Pine cones, hickory nuts, acorns. Bits of bark, corn husks, catkins. Milkweed pods, rose hips, winterberry holly. Autumn highlights all these things, present for just a few short months between the balmy end of summer and the chilly beginning of winter. They are food for animals, protection for insects and bedding for the hibernators. They are next year's bird nests, winter snacks for chipmunks, and treasures for little children. To me, right now, they are all wreath decorations and ornament ingredients.
Thinking the other day, I noticed that as the days start getting shorter, I feel the need to seek out creative outlets. First it manifests itself in the making of a Halloween costume. I spend way too much time designing and creating it, only to wear it for a half hour at work and for the three trick-or-treaters I get. But it isn't about the costume, it is about the process.
Next in line are the holiday cards that I design. I make an original card design every year and then send it out to friends and family. This is a tradition for me, and it keeps me sane as the winter wraps itself around the house and life.
It is fun to sit with friends, family or even strangers and make a wreath. The Audubon will host wreath workshops during its Homemade Holidays event Dec. 3, as well as paper-making workshops.
Coupled with that now is ornament making and wreath making. Before the snow flies, I must gather the materials. All those listed above plus more - pine needles, twigs, pods of all sorts, dried flower heads, seeds, tamarack needles, leaves, and the list goes on. Assembled in bins in the house, I turn the materials, with the aid of Elmer's glue and a hot-glue gun, into ornaments. Usually they are nature-themed because, well, that's what I would hang on my tree.
This time of year I also find my wreath frame from last year, clean it off, and put it someplace easy to find. In about a month, I will go searching for greens and make my own wreath for my door, typically using only things from my yard. It makes me smile every day when I look at the door on my way in and see what beauty I have created with my own two hands, some time, and local plants and materials from my one-acre lot.
Audubon offers you this opportunity too, with our Homemade Holidays on Dec. 3. The event begins at 10 a.m., and consists of five wreath workshops and three paper-making workshops throughout the day. No matter your schedule, you can probably fit it in.
Wreath-making workshops are about a half-hour long, and we provide everything you need to make a stunning holiday wreath. Greens, a frame, wire, ribbon and decorations are available, and I am always amazed by the wreaths people create. A simple process, wreath making is something that you can do every year once you've got the basics down. It is fun to sit with friends, family, or even strangers and make a wreath. Taking the time to make something during the hustle and bustle of the holiday season is a treat!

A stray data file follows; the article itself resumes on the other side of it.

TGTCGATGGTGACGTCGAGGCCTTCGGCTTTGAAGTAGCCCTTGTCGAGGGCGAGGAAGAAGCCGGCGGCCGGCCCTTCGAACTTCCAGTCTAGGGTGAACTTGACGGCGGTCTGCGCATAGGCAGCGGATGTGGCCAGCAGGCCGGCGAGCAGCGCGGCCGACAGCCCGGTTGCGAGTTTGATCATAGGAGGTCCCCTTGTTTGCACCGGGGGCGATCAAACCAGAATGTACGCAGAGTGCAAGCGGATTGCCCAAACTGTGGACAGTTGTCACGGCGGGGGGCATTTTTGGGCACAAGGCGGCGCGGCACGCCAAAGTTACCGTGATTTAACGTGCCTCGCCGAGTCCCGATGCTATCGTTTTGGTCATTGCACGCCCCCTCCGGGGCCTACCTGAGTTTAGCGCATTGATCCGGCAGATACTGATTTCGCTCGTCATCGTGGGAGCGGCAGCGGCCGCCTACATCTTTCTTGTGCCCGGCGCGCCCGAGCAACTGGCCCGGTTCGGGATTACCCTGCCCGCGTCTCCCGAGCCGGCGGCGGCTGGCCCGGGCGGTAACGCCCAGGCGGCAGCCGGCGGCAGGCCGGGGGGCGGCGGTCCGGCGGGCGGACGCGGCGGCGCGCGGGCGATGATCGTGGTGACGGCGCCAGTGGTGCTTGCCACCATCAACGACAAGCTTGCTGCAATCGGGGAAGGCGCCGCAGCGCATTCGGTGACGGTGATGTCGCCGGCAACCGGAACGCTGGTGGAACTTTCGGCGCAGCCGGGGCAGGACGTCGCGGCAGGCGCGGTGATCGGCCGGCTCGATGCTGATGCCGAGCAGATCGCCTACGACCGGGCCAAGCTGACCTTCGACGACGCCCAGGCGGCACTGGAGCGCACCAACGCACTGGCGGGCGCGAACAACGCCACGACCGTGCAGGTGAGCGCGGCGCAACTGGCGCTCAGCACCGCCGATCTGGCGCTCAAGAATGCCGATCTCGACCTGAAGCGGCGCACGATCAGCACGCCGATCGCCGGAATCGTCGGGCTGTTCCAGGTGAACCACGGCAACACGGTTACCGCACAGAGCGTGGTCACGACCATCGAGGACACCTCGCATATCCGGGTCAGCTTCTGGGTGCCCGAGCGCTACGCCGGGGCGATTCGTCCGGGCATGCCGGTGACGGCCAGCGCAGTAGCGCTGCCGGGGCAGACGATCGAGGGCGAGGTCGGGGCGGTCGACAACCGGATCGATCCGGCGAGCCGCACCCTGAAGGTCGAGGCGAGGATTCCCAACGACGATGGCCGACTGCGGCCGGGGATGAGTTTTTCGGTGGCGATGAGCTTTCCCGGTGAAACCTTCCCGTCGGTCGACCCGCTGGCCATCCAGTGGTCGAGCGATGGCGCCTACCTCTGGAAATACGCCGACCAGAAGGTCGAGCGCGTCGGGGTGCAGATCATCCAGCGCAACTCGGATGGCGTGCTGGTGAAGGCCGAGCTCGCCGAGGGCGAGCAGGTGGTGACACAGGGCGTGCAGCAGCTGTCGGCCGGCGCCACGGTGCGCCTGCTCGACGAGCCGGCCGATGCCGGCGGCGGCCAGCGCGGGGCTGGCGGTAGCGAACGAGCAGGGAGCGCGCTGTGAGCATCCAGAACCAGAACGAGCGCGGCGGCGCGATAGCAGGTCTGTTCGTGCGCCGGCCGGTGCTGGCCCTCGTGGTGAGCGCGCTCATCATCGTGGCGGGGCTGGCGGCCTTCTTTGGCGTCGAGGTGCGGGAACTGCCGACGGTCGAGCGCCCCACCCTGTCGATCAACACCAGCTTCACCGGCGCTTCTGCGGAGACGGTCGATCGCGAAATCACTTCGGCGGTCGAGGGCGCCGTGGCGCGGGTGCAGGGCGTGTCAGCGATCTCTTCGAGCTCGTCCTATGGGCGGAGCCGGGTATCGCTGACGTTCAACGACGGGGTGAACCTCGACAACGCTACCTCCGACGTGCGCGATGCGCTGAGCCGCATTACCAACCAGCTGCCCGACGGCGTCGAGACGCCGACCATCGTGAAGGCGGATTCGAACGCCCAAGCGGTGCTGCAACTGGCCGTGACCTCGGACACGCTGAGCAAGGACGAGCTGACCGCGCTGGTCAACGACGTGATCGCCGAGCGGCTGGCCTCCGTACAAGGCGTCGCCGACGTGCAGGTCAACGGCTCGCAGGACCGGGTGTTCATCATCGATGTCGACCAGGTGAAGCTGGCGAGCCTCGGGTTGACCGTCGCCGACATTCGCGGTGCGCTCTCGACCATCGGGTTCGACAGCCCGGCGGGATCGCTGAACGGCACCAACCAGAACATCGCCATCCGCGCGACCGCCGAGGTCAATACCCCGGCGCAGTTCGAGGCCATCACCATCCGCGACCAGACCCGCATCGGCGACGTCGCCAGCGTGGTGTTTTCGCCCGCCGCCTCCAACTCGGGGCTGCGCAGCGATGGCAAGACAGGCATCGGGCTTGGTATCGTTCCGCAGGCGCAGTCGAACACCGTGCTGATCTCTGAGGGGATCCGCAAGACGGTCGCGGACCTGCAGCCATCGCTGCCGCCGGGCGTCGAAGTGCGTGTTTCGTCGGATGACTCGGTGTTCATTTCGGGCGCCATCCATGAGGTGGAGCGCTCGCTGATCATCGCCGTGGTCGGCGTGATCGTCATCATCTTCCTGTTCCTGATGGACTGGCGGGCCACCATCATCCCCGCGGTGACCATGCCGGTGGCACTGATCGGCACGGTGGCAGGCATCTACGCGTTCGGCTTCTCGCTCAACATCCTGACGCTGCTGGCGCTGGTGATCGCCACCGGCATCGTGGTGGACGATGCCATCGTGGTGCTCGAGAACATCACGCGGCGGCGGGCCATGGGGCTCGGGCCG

We are adding paper making to the workshops this year. This is the most simple, down-and-dirty, do-it-in-your-kitchen paper making process. Using scrap paper from home - newspaper, construction paper from kids' crafts, copy paper, tissue paper - a blender, some window screen, towels and sponges, you can make textured homemade paper that is perfect for gift tags, cards, stationary and other crafts.
You may be thinking "What does this do to connect people to nature or promote environmental stewardship?" For every item you make yourself from local materials, you eliminate the cost of shipping it, the fuel used to produce it, and the resources used to harvest it. By using old things and turning them into new things you are recycling and reusing with little to no energy use. Plus, it teaches you a skill and often saves you money.
We encourage you to sign up early for the workshops, since last year they almost all filled up! The wreath workshops are at 10, 11, 12, 1 and 2 o'clock and the paper making workshops are at 10:30, 11:30 and 12:45. Each workshop is limited to a certain number of participants, so call early to get the one you want! The cost for wreaths is $20 for members and $30 for non-members and includes the workshop and all materials. Paper-making workshops are $10 for members and $20 for non-members, and you'll take home between three and 10 pieces of paper depending on size, thickness and time.
We're also looking for donations of white pine, boxwood, firs, holly and cedar. Please call Sarah or Katie for details.
Audubon is located at 1600 Riverside Road, just off Route 62 between Warren and Jamestown. The trails are open from dawn to dusk and the Center is open from 10-4:30 Mondays and Saturdays, 1-4:30 on Sundays. We are closed Tuesday-Friday. Visit jamestownaudubon.org or call 569-2345 for more information.
Sarah Hatfield is a naturalist at Audubon and looks forward to seeing all the gorgeous wreaths people make!